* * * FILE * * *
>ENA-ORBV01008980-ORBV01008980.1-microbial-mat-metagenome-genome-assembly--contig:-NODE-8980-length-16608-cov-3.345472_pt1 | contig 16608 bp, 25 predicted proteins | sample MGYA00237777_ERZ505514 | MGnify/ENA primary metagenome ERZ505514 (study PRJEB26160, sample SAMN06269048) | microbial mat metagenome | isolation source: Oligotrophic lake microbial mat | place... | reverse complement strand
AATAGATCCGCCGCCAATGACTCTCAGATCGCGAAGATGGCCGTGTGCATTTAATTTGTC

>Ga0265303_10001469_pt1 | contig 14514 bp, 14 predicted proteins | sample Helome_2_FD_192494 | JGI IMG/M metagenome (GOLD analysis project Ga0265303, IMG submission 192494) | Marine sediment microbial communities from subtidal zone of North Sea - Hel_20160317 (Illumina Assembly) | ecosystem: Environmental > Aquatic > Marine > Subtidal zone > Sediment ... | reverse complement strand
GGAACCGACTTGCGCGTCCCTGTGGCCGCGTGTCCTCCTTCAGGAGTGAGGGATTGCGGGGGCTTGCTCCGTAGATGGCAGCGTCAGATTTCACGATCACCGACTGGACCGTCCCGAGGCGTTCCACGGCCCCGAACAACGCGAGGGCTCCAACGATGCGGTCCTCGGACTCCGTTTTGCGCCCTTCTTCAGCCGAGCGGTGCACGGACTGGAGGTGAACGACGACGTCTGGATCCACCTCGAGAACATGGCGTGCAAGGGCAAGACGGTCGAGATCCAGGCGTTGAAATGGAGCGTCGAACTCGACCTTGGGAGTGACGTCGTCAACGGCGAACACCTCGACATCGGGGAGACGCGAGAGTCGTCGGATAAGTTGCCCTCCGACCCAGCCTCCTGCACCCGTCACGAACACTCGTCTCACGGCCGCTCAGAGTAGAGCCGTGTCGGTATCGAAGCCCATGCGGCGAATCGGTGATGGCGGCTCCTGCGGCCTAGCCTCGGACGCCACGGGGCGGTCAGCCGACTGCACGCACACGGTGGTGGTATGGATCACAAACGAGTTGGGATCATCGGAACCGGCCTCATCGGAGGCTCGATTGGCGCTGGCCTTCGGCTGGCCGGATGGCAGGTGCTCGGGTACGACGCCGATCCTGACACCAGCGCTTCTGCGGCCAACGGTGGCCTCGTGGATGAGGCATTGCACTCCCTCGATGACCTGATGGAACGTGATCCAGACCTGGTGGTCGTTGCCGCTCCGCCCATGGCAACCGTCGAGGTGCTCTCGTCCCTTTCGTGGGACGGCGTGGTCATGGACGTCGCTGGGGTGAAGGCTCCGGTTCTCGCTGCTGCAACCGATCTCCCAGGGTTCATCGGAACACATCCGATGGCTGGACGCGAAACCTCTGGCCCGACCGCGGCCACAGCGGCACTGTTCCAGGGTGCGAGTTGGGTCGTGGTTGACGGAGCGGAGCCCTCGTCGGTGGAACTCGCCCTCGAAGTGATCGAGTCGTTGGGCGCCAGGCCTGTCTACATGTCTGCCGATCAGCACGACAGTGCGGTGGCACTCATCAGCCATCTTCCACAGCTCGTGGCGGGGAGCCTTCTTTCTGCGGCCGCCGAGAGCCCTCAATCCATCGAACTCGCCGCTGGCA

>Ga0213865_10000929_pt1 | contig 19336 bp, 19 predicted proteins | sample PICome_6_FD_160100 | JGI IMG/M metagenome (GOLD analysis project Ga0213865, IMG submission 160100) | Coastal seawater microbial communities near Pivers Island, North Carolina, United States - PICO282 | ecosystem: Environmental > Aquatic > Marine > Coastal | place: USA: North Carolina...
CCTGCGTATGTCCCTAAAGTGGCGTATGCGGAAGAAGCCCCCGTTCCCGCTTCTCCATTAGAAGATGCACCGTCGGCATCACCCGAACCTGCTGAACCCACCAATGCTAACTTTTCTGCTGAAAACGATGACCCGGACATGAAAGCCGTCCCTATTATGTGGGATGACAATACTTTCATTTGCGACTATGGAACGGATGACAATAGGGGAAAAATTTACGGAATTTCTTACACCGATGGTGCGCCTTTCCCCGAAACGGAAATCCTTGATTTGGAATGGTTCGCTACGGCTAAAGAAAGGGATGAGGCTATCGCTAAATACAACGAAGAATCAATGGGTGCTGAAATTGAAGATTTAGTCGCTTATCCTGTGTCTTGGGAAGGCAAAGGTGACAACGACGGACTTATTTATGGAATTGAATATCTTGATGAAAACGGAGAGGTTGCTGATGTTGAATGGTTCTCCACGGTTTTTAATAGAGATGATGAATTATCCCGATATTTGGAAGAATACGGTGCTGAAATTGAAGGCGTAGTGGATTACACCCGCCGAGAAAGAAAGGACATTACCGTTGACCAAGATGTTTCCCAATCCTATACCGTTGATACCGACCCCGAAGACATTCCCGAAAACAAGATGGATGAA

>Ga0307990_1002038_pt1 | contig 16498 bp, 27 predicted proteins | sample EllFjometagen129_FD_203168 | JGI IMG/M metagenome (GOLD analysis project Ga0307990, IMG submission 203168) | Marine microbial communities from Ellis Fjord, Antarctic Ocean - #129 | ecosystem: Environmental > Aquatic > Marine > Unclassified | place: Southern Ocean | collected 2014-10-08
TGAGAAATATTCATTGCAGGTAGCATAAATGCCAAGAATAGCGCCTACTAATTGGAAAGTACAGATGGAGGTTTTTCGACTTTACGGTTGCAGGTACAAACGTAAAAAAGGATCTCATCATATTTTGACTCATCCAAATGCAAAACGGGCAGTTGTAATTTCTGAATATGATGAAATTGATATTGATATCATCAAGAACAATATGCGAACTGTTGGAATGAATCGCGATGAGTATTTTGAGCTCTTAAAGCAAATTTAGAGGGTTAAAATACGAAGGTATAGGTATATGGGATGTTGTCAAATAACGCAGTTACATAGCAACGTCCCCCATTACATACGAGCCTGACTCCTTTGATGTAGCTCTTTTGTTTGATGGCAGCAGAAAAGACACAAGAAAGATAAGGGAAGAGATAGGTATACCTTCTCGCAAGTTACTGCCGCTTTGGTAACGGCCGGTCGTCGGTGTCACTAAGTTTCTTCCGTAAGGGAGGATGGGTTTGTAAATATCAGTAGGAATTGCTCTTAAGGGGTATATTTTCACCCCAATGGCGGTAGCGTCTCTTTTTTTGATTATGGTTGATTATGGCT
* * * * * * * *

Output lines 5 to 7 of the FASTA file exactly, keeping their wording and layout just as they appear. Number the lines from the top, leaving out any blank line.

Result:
>Ga0213865_10000929_pt1 | contig 19336 bp, 19 predicted proteins | sample PICome_6_FD_160100 | JGI IMG/M metagenome (GOLD analysis project Ga0213865, IMG submission 160100) | Coastal seawater microbial communities near Pivers Island, North Carolina, United States - PICO282 | ecosystem: Environmental > Aquatic > Marine > Coastal | place: USA: North Carolina...
CCTGCGTATGTCCCTAAAGTGGCGTATGCGGAAGAAGCCCCCGTTCCCGCTTCTCCATTAGAAGATGCACCGTCGGCATCACCCGAACCTGCTGAACCCACCAATGCTAACTTTTCTGCTGAAAACGATGACCCGGACATGAAAGCCGTCCCTATTATGTGGGATGACAATACTTTCATTTGCGACTATGGAACGGATGACAATAGGGGAAAAATTTACGGAATTTCTTACACCGATGGTGCGCCTTTCCCCGAAACGGAAATCCTTGATTTGGAATGGTTCGCTACGGCTAAAGAAAGGGATGAGGCTATCGCTAAATACAACGAAGAATCAATGGGTGCTGAAATTGAAGATTTAGTCGCTTATCCTGTGTCTTGGGAAGGCAAAGGTGACAACGACGGACTTATTTATGGAATTGAATATCTTGATGAAAACGGAGAGGTTGCTGATGTTGAATGGTTCTCCACGGTTTTTAATAGAGATGATGAATTATCCCGATATTTGGAAGAATACGGTGCTGAAATTGAAGGCGTAGTGGATTACACCCGCCGAGAAAGAAAGGACATTACCGTTGACCAAGATGTTTCCCAATCCTATACCGTTGATACCGACCCCGAAGACATTCCCGAAAACAAGATGGATGAA

>Ga0307990_1002038_pt1 | contig 16498 bp, 27 predicted proteins | sample EllFjometagen129_FD_203168 | JGI IMG/M metagenome (GOLD analysis project Ga0307990, IMG submission 203168) | Marine microbial communities from Ellis Fjord, Antarctic Ocean - #129 | ecosystem: Environmental > Aquatic > Marine > Unclassified | place: Southern Ocean | collected 2014-10-08